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What Is an Energy Supply?

By Larry Ray Palmer
Updated: May 17, 2024

When the phrase energy supply is used, it refers to a fuel source used to create a chemical or physical reaction. Energy supply is a generic term that encompasses both renewable and non-renewable resources. Closely related terms, such as fuel supply, are sometimes used to describe more specific resources. The availability of fuels and other energy resources of the global and local energy supply can have a great effect on the local energy price.

In industrial settings, the term energy supply is commonly used as a reference to petroleum products, such as gasoline and biodiesel fuel. It may also be used to refer to electricity supplied by coal, wind, solar power, or nuclear reaction. Since every industry requires some form of power to operate machinery and equipment, manufacturing is dependent upon a ready supply of energy. When energy supplies are cut off, production lines are severed, as well. In cases where demand raises the local or global energy price, consumers may face higher prices to compensate the manufacturer's increased production costs.

In many areas of the world, there are untapped energy resources which still exist. Reserves of oil and sedimentary gases remain untouched as a secondary energy supply to be used when more plentiful, readily available energy supplies run out. Despite their value, these resources often remain untouched due to pressure by various political or environmental groups or as a result of being difficult to harvest. In many cases, the difficulty and expense involved in harvesting these resources would render the energy price too high while more cost-effective means are available.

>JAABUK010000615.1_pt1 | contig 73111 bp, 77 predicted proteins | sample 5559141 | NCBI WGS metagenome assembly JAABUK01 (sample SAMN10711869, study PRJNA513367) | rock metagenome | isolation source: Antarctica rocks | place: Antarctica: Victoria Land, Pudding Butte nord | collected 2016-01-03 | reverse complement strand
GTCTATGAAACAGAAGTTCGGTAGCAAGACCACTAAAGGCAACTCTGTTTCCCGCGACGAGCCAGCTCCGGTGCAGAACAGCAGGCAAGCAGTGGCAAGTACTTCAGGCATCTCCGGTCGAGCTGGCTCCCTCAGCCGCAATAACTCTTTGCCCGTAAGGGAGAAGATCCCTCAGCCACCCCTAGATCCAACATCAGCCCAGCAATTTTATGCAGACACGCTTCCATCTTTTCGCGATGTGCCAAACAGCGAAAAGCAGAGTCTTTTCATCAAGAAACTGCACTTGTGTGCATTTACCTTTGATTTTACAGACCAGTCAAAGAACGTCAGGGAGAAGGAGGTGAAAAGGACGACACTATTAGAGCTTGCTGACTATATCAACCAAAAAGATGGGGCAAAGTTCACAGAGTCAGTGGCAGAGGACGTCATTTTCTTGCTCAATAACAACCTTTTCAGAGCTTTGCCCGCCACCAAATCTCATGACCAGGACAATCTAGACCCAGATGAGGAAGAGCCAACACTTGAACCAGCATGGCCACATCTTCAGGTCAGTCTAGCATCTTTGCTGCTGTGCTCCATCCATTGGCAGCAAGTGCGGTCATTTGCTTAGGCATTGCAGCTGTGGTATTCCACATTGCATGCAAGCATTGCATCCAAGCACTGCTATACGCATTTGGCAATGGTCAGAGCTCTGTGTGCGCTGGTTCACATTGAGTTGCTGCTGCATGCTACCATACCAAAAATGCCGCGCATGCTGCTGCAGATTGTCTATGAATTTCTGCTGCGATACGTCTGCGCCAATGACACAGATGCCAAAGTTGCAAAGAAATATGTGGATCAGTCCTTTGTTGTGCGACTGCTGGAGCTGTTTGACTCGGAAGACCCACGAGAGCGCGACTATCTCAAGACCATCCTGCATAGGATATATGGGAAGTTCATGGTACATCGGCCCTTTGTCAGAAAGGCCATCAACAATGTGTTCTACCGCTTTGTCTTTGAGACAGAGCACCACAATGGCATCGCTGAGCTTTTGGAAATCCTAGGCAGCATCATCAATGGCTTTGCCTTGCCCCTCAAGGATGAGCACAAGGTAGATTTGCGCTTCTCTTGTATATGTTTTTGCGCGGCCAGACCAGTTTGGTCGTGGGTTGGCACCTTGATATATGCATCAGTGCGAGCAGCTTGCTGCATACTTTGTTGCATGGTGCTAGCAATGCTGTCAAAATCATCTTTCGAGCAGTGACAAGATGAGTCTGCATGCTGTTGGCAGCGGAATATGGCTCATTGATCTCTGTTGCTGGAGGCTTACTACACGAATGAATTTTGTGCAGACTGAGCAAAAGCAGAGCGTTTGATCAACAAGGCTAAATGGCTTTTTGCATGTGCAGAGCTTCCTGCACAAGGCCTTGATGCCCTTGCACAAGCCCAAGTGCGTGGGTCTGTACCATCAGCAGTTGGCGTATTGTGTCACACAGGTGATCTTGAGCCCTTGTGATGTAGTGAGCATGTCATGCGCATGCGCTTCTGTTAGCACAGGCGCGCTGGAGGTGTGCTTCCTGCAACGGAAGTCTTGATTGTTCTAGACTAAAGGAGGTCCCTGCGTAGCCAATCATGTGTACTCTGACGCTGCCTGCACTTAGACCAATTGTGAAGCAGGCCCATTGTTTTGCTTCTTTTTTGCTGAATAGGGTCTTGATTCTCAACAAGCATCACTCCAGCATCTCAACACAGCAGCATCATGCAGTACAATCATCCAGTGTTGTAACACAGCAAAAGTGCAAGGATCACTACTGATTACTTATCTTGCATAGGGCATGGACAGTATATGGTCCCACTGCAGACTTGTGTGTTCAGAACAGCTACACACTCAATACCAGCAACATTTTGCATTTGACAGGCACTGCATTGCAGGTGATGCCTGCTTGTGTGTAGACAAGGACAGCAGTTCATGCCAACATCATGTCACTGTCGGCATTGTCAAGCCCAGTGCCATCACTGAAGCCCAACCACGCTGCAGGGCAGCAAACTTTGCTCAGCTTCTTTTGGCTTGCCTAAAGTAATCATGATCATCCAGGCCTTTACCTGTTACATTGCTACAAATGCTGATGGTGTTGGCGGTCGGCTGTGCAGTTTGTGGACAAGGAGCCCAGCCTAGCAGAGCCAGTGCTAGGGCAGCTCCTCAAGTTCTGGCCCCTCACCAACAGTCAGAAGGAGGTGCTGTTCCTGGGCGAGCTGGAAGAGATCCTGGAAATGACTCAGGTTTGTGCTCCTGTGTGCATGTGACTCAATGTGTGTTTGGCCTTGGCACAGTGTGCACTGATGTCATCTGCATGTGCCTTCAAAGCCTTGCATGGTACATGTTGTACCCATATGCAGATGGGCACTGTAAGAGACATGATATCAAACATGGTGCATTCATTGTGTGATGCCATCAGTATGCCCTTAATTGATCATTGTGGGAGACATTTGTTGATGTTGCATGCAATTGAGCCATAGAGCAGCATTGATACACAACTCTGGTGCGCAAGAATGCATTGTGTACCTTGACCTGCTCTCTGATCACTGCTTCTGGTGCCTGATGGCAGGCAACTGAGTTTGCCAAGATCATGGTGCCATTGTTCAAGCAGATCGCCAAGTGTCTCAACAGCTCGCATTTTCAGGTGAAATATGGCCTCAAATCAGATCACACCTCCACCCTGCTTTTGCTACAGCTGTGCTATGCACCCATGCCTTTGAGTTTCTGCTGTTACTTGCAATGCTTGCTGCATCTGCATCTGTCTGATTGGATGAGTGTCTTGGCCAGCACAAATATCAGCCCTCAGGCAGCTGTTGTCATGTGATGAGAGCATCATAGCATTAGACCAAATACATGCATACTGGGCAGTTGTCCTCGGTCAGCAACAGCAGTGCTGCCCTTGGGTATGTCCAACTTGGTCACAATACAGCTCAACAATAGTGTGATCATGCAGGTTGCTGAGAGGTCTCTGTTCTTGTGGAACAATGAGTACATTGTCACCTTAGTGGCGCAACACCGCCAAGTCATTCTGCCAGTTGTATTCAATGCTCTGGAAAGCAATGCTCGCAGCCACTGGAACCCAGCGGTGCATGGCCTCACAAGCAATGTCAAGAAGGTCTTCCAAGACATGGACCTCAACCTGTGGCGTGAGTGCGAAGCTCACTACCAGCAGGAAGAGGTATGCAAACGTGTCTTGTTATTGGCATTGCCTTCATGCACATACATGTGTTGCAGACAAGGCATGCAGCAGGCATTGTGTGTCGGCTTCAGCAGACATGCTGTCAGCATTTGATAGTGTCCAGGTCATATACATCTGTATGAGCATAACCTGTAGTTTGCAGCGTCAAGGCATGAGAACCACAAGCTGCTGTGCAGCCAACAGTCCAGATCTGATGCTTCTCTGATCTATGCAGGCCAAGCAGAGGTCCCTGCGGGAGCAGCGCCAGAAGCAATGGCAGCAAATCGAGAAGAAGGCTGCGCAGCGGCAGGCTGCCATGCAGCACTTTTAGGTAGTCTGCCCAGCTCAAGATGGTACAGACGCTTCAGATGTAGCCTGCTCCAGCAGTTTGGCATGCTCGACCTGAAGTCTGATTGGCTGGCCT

To maintain some degree of control over energy price and to prevent serious damage to the environment, many governments have established at least a minimal set of guidelines regarding energy use. These guidelines are enforced by various regulatory groups delegated with certain authority by their local government. These groups often have the authority to punish companies who disregard rules regarding the conservation of the energy supply. One of the most common examples of this kind of energy supply regulation is the carbon offset measures enacted in many countries.

Under carbon offset laws, manufacturers and industries are only allowed to produce so many tons of carbon dioxide as waste each year. This usage limit includes carbon dioxide produced by the electricity or other fuels used for an energy supply and the emissions from the factory's own production. These limits are strictly enforced and energy police groups may levy heavy fines against offending companies.

About Mechanics is dedicated to providing accurate and trustworthy information. We carefully select reputable sources and employ a rigorous fact-checking process to maintain the highest standards. To learn more about our commitment to accuracy, read our editorial process.
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